Pickler also includes -- as she and The New York Times should have done originally -- a small though illustrative excerpt from that Civility Crusader, Bill Donohue: "Donohue also doesn't shy away from blunt language sometimes in his criticism of gays, Hollywood's control by 'secular Jews who hate Christianity' and even the Edwards bloggers, whom he referred to as 'brats' in an interview Wednesday on MSNBC." That (along with Michelle Malkin and the likes of Jonah Goldberg) is who was masquerading as the Guardians of Elevated Political Discourse, and that is why it was so important not to indulge this charade.
UPDATE II: In Comments, Zack says:
This is all a big game to the right, and they were prepared to declare victory no matter what Edwards did. Edwardb
Sister Toldjah loves this comment:
This is just a great endorsement for Edwards for President. If he doesnb
The idea that the right wing political movement in this country -- led by the filth-spewing likes of Rush Limbaugh, Ann Coulter, Michelle Malkin, Little Green Footballs, the Clinton impeachment obsessives, and all sorts of Daily Treason Accusers -- is committed to high levels of civility in our political discourse and sensitivity to the beliefs of others, and therefore was very, very offended by the commentary of these bloggers, is an absurd and transparent joke.
There is a reason that two of the most bigoted and offensive public figures in our political landscape -- Bill Donohue and Michelle Malkin -- led their crusade. That Donohue and Malkin were holding themselves out as the arbiter of proper political discourse and anti-bigotry standards reveals all one needs to know about the corrupt roots of this "controversy."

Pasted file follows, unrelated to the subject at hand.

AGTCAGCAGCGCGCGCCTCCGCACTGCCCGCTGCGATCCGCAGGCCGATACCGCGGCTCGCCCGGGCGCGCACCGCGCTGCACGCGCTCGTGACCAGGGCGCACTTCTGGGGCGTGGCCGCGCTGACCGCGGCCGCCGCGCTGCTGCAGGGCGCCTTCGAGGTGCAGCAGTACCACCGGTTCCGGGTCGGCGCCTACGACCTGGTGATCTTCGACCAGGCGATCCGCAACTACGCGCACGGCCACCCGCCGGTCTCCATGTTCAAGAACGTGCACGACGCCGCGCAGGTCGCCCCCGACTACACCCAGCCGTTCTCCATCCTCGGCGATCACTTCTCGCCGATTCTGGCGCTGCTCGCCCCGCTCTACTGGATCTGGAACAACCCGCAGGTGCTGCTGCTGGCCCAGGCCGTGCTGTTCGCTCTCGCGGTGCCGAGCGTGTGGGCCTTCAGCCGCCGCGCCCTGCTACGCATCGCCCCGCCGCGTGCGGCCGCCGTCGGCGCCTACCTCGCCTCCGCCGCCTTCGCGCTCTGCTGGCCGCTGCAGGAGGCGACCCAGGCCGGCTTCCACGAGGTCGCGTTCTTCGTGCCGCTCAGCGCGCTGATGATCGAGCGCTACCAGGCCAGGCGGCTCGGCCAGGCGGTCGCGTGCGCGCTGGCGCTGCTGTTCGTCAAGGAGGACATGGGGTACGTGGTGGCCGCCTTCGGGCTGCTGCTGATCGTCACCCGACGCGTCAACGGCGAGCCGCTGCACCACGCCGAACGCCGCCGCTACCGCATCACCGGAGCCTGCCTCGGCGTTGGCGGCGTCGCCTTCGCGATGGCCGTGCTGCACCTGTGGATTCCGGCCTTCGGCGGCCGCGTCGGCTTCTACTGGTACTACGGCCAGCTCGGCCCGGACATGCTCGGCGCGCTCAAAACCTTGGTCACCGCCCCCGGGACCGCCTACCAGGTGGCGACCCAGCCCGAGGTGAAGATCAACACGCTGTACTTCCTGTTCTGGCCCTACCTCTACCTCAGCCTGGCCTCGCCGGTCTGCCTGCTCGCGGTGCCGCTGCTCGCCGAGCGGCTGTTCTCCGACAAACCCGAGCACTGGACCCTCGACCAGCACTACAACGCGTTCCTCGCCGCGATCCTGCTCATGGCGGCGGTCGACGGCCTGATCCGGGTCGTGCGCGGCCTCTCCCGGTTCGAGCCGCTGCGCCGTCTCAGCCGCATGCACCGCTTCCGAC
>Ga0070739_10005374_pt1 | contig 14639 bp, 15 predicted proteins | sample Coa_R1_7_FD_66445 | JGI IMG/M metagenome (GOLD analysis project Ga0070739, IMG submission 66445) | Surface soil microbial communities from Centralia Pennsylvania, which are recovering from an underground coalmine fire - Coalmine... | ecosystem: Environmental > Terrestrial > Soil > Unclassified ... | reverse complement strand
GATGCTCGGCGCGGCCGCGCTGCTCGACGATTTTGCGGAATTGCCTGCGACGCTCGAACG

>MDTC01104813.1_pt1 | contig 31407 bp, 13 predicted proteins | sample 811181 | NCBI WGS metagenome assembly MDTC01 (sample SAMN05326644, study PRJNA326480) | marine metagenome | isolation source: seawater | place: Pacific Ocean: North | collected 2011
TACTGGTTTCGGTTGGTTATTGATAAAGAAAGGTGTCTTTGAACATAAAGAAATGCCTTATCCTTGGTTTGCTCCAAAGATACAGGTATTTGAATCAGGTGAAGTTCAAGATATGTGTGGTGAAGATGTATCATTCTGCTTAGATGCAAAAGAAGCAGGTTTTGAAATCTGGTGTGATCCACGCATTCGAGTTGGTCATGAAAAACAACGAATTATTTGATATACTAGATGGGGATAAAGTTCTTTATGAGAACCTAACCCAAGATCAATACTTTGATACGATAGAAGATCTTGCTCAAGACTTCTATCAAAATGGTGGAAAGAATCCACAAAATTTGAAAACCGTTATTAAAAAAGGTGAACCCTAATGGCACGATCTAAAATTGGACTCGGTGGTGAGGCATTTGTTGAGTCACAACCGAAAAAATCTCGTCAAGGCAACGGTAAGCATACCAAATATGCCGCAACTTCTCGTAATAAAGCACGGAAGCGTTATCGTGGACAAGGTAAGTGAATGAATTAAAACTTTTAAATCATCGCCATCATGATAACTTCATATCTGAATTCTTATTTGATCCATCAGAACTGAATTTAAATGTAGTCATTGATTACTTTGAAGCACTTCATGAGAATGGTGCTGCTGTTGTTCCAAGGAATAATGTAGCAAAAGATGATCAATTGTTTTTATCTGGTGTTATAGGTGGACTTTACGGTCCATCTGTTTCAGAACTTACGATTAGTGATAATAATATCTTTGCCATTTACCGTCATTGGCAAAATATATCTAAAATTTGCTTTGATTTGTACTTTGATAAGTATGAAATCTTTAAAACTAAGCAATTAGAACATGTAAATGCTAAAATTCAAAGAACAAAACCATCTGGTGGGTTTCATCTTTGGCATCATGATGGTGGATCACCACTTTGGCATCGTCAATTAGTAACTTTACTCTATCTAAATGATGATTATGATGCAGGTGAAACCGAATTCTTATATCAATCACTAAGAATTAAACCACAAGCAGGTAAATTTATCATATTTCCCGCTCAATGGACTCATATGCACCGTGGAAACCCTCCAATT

UPDATE III: Over at National Review's Media Blog, Steve Spruiell speculates (accurately, I believe):
This [Edwards announcement today] contradicts a report on Salon.com yesterday that the Edwards campaign had fired the bloggers.
I've previously been interviewed by Alex Koppelman (one of the Salon reporters who wrote the story), and from my experience with him he seems like a diligent and professional reporter b
But now there are multiple and disparate constituencies, and I don't think there is much question that the blogosphere enabled Edwards to keep these bloggers. I do not believe bloggers forced him to do something he did not want to do. I think it's more likely that the blogosphere created the option of keeping them and enabled Edwards to choose that option, though certainly the prospect of alienating all of the liberal blogosphere -- bloggers, readers and donors alike -- was a factor in Edwards' decision, and it should have been. Candidates should listen more to the people supporting their campaign and less to the national journalists and consultant class which previously dictated all of their decisions.
UPDATE IV: Salon's Koppelman and Traister just posted a new article essentially confirming the above theory:
After personal phone calls to the bloggers from the candidate, the Edwards campaign has rehired the bloggers who were fired yesterday, according to sources inside and close to the campaign.
Salon reported yesterday that on Wednesday morning the Edwards camp fired Amanda Marcotte and Melissa McEwen, the two bloggers whose hiring had sparked an uproar by conservatives. That information was confirmed by sources in and close to the campaign. But almost as soon as the decision had been communicated to the bloggers, a struggle arose within the campaign about possibly reversing it, the sources said, as the liberal blogosphere exploded.
As I said, I think that reflects well on both the Edwards campaign and, even more so, on the emerging ability of the blogosphere to positively influence the outcome of matters such as this one.